#BookReview The Second Marriage by Gill Paul @AvonBooksUK @RandomTTours

Welcome to today’s stop on the blog tour for The Second Marriage by Gill Paul. My thanks to Anne at Random Things Tours for inviting me to participate in the tour and to Avon for my digital review copy. Do check out the blog post by my tour buddy for today, Debbie at Inked Book Reviews.

About the Book

Jackie – When her first marriage ends in tragedy, Jackie Kennedy fears she’ll never love again. But all that changes when she encounters…

Ari – Successful and charming, Ari Onassis is a man who promises her the world. Yet soon after they marry, Jackie learns that his heart also belongs to another…

Maria – A beautiful, famed singer, Maria Callas is in love with Jackie’s new husband – and she isn’t going to give up. Little by little, Jackie and Maria’s lives begin to tangle in a dangerous web of secrets, scandal and lies.

But with both women determined to make Ari theirs alone, the stakes are high. How far will they go for true love? 

Format: Paperback (464 pages)                Publisher: Avon
Publication date: 17th September 2020 Genre: Historical Fiction

Find The Second Marriage on Goodreads

Purchase links*
Amazon UK | Hive (supporting UK bookshops)
*links provided for convenience not as part of an affiliate programme

My Review

From the book’s UK title and blurb, readers could be forgiven for thinking the main focus of the novel is the relationship that develops between the widowed Jackie Kennedy and Aristotle Onassis. In fact, that part of the story takes up only the final section of the book. Instead, Gill Paul commences the story much earlier, giving the reader an insight into the events that shaped the lives of Jackie and Maria. Some of these events, especially those played out in the public eye, may be familiar to many readers. Others less so. And, of course, there are always gaps in historical fact that have to be filled from the author’s imagination or, as Gill Paul freely acknowledges in her afterword, that have to be reshaped to meet the demands of a fictional narrative. Gill has recently written about the delicate balancing act involved in this in an article for Historia magazine.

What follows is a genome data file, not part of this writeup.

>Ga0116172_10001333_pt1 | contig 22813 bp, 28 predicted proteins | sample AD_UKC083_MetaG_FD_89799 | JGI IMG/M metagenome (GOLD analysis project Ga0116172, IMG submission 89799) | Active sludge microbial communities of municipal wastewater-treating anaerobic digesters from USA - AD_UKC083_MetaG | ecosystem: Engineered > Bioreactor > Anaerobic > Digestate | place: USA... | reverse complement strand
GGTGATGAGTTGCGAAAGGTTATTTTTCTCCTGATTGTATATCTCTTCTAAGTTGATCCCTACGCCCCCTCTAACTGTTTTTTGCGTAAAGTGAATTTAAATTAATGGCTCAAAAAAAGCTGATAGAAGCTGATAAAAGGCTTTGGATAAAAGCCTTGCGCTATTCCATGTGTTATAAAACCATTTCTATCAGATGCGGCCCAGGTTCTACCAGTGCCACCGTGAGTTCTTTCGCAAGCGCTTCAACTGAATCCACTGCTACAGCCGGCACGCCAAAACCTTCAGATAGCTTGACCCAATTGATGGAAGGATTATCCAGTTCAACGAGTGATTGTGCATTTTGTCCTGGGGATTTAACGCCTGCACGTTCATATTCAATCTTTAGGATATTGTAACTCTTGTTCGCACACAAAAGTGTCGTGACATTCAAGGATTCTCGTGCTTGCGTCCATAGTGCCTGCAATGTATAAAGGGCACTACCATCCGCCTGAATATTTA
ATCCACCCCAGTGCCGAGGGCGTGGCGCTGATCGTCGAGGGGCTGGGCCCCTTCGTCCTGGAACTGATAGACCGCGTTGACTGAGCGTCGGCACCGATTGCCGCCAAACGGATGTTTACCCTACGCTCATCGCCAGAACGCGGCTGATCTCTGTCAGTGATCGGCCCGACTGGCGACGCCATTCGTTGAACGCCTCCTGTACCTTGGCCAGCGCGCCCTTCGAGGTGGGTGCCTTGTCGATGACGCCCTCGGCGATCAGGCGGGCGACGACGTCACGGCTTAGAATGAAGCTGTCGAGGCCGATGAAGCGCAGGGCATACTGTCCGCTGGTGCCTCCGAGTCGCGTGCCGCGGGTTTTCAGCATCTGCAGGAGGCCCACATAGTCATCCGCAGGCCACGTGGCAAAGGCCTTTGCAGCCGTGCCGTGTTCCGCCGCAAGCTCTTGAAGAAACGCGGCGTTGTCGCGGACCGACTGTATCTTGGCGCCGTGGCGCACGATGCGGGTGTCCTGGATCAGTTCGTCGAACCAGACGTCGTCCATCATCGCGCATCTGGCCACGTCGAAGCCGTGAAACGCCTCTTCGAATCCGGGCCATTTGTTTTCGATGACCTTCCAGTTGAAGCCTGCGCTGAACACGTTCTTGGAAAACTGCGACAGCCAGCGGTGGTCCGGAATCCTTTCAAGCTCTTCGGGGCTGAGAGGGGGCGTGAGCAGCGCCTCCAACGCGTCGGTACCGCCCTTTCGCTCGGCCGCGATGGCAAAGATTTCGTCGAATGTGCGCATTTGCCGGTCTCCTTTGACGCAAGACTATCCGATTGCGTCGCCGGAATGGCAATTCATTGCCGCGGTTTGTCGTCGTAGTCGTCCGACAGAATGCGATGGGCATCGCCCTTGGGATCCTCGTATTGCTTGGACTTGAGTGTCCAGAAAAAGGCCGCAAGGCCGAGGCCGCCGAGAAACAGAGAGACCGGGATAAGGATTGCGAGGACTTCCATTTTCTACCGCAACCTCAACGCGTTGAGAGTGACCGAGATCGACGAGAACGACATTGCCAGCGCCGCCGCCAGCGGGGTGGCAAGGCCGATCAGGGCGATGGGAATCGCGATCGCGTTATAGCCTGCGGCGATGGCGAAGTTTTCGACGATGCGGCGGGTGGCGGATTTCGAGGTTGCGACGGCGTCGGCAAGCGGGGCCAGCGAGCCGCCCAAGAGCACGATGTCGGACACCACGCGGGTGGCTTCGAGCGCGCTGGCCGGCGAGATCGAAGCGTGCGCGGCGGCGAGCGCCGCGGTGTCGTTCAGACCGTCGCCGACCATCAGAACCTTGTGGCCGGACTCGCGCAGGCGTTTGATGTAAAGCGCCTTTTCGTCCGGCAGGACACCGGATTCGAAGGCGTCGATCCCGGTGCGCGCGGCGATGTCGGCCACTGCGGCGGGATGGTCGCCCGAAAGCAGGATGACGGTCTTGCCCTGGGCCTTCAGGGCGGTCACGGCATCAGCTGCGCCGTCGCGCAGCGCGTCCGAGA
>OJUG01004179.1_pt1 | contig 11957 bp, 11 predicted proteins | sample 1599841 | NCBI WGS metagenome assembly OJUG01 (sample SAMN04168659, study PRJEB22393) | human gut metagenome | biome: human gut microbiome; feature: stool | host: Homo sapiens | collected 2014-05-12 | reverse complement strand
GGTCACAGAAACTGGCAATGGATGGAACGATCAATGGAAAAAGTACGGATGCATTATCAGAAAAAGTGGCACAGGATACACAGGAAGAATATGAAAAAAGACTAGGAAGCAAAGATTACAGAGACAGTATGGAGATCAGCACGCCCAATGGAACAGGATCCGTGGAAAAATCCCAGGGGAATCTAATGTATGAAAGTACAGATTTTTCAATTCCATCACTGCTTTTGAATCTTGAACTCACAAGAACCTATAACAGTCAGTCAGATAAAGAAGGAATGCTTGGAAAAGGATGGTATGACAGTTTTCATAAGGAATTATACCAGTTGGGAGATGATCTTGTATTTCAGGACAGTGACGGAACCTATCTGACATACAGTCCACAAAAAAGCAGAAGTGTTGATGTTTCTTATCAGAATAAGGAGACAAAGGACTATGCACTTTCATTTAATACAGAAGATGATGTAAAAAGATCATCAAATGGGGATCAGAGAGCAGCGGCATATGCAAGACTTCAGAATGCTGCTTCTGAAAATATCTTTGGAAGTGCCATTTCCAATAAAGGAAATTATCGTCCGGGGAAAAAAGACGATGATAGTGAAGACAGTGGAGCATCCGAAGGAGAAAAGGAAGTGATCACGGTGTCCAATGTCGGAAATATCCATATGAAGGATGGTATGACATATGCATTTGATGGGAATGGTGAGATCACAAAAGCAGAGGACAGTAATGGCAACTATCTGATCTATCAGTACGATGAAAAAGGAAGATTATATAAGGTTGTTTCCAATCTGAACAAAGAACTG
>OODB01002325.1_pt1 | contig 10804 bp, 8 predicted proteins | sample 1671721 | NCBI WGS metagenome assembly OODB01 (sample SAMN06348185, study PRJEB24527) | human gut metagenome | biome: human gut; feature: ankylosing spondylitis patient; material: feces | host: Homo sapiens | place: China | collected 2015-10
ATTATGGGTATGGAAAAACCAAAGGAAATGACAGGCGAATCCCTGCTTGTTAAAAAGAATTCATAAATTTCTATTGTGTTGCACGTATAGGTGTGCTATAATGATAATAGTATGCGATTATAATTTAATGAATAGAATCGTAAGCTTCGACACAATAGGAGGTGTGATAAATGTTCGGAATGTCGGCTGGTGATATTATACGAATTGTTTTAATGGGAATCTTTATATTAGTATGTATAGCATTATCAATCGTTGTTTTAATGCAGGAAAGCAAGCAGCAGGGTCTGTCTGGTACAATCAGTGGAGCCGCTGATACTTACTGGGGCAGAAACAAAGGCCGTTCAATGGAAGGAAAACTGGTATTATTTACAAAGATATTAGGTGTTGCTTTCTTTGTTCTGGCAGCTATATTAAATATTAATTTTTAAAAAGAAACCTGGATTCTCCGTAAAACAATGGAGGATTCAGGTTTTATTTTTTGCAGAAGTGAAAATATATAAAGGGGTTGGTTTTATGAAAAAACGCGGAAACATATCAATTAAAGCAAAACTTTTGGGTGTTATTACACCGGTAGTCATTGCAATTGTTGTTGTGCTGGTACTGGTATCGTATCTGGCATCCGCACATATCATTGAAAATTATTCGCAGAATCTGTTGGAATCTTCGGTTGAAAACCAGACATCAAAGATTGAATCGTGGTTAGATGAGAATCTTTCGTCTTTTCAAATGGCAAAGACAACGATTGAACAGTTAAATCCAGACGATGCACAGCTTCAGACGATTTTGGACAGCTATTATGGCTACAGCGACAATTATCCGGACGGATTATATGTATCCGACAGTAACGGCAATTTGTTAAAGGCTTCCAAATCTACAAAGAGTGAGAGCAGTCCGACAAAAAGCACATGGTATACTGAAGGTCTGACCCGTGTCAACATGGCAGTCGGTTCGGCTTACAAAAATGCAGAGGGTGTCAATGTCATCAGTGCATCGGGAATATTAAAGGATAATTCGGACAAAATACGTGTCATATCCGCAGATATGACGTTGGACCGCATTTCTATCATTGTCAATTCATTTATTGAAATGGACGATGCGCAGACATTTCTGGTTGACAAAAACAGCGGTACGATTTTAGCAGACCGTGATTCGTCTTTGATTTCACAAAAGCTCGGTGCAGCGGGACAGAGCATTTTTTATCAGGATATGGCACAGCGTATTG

It’s no coincidence the book is structured in five parts – Acts 1 to 5 – because there is certainly an operatic quality to the story. It’s like watching a performance playing out at length in front of an audience with moments of both high drama and tragedy. Indeed, during one scene in which Maria delivers an ultimatum to Onassis, she reflects, “In an opera, there would have been drumrolls, cymbals clashing.

Starting in 1957 with the first meeting between Maria Callas and Aristotle Onassis in the Hotel Danieli in Venice, the cast of characters making up the chorus (to continue the opera analogy) is a Who’s Who of the rich and famous: Princess Grace of Monaco, Elizabeth Taylor and Richard Burton, the Duke and Duchess of Windsor, Marilyn Monroe, Winston and Clementine Churchill, to name just a few.

The author vividly and movingly depicts the human stories behind the glamour and luxury. Witnessing through Jackie’s eyes the fateful events of November 1963 is still shocking to read despite knowing what’s going to happen and I found the description of Jackie’s fortitude at her husband’s funeral particularly poignant. Maria’s desperation to have a child was also heartbreaking to witness.